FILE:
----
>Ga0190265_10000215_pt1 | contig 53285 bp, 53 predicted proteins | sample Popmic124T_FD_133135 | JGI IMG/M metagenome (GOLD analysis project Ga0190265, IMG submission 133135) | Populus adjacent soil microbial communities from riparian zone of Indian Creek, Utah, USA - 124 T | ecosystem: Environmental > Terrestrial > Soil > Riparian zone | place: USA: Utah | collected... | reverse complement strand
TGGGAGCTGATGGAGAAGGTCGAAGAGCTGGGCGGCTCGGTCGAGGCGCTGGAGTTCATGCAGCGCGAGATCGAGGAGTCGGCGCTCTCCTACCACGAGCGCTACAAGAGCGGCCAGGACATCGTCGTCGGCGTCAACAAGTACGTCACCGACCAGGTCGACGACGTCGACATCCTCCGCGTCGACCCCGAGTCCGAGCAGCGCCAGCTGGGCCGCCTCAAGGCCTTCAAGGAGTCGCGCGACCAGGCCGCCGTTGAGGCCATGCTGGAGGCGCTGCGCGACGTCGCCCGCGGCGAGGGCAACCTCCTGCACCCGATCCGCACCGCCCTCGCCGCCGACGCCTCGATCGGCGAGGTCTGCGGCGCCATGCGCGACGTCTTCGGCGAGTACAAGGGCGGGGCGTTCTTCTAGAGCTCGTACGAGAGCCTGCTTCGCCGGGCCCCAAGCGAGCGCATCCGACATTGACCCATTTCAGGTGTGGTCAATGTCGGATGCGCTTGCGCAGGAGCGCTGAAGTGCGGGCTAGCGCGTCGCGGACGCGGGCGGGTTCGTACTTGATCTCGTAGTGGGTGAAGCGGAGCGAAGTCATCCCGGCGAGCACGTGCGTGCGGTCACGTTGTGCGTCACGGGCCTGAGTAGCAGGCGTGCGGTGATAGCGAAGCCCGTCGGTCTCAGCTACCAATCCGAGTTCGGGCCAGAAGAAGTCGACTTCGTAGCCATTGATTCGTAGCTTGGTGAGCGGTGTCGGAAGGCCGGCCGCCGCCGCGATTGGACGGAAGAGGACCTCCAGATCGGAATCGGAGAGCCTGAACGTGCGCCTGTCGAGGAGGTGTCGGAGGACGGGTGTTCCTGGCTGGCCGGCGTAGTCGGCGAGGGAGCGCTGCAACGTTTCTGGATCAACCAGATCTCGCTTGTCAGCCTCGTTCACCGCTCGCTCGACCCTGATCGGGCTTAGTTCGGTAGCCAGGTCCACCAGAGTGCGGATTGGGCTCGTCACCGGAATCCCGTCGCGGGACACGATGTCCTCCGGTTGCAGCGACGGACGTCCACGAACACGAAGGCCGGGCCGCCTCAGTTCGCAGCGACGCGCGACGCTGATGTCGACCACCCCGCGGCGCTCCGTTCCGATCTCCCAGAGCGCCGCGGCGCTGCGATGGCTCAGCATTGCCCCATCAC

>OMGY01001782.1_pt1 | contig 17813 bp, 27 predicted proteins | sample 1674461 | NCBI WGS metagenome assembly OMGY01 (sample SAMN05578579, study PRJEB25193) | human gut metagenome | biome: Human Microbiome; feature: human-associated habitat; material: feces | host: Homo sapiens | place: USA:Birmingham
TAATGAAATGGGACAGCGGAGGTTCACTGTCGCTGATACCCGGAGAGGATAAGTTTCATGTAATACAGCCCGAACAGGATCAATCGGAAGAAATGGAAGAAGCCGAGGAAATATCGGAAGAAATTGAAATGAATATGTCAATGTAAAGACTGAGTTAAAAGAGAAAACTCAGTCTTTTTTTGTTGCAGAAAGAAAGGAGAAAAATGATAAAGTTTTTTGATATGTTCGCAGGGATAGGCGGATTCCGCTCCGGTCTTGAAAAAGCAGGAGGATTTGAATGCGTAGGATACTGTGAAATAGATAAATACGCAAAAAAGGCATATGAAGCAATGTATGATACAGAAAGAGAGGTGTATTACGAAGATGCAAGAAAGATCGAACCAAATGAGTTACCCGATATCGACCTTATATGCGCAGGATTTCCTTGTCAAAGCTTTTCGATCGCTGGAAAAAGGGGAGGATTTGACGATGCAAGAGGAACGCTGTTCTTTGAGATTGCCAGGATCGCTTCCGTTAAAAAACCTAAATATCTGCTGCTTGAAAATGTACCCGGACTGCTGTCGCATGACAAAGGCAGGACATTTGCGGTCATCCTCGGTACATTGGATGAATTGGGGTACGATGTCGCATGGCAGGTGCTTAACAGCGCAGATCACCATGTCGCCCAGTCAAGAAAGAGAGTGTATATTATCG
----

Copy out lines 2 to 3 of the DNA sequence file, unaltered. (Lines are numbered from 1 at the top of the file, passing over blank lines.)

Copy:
TGGGAGCTGATGGAGAAGGTCGAAGAGCTGGGCGGCTCGGTCGAGGCGCTGGAGTTCATGCAGCGCGAGATCGAGGAGTCGGCGCTCTCCTACCACGAGCGCTACAAGAGCGGCCAGGACATCGTCGTCGGCGTCAACAAGTACGTCACCGACCAGGTCGACGACGTCGACATCCTCCGCGTCGACCCCGAGTCCGAGCAGCGCCAGCTGGGCCGCCTCAAGGCCTTCAAGGAGTCGCGCGACCAGGCCGCCGTTGAGGCCATGCTGGAGGCGCTGCGCGACGTCGCCCGCGGCGAGGGCAACCTCCTGCACCCGATCCGCACCGCCCTCGCCGCCGACGCCTCGATCGGCGAGGTCTGCGGCGCCATGCGCGACGTCTTCGGCGAGTACAAGGGCGGGGCGTTCTTCTAGAGCTCGTACGAGAGCCTGCTTCGCCGGGCCCCAAGCGAGCGCATCCGACATTGACCCATTTCAGGTGTGGTCAATGTCGGATGCGCTTGCGCAGGAGCGCTGAAGTGCGGGCTAGCGCGTCGCGGACGCGGGCGGGTTCGTACTTGATCTCGTAGTGGGTGAAGCGGAGCGAAGTCATCCCGGCGAGCACGTGCGTGCGGTCACGTTGTGCGTCACGGGCCTGAGTAGCAGGCGTGCGGTGATAGCGAAGCCCGTCGGTCTCAGCTACCAATCCGAGTTCGGGCCAGAAGAAGTCGACTTCGTAGCCATTGATTCGTAGCTTGGTGAGCGGTGTCGGAAGGCCGGCCGCCGCCGCGATTGGACGGAAGAGGACCTCCAGATCGGAATCGGAGAGCCTGAACGTGCGCCTGTCGAGGAGGTGTCGGAGGACGGGTGTTCCTGGCTGGCCGGCGTAGTCGGCGAGGGAGCGCTGCAACGTTTCTGGATCAACCAGATCTCGCTTGTCAGCCTCGTTCACCGCTCGCTCGACCCTGATCGGGCTTAGTTCGGTAGCCAGGTCCACCAGAGTGCGGATTGGGCTCGTCACCGGAATCCCGTCGCGGGACACGATGTCCTCCGGTTGCAGCGACGGACGTCCACGAACACGAAGGCCGGGCCGCCTCAGTTCGCAGCGACGCGCGACGCTGATGTCGACCACCCCGCGGCGCTCCGTTCCGATCTCCCAGAGCGCCGCGGCGCTGCGATGGCTCAGCATTGCCCCATCAC

>OMGY01001782.1_pt1 | contig 17813 bp, 27 predicted proteins | sample 1674461 | NCBI WGS metagenome assembly OMGY01 (sample SAMN05578579, study PRJEB25193) | human gut metagenome | biome: Human Microbiome; feature: human-associated habitat; material: feces | host: Homo sapiens | place: USA:Birmingham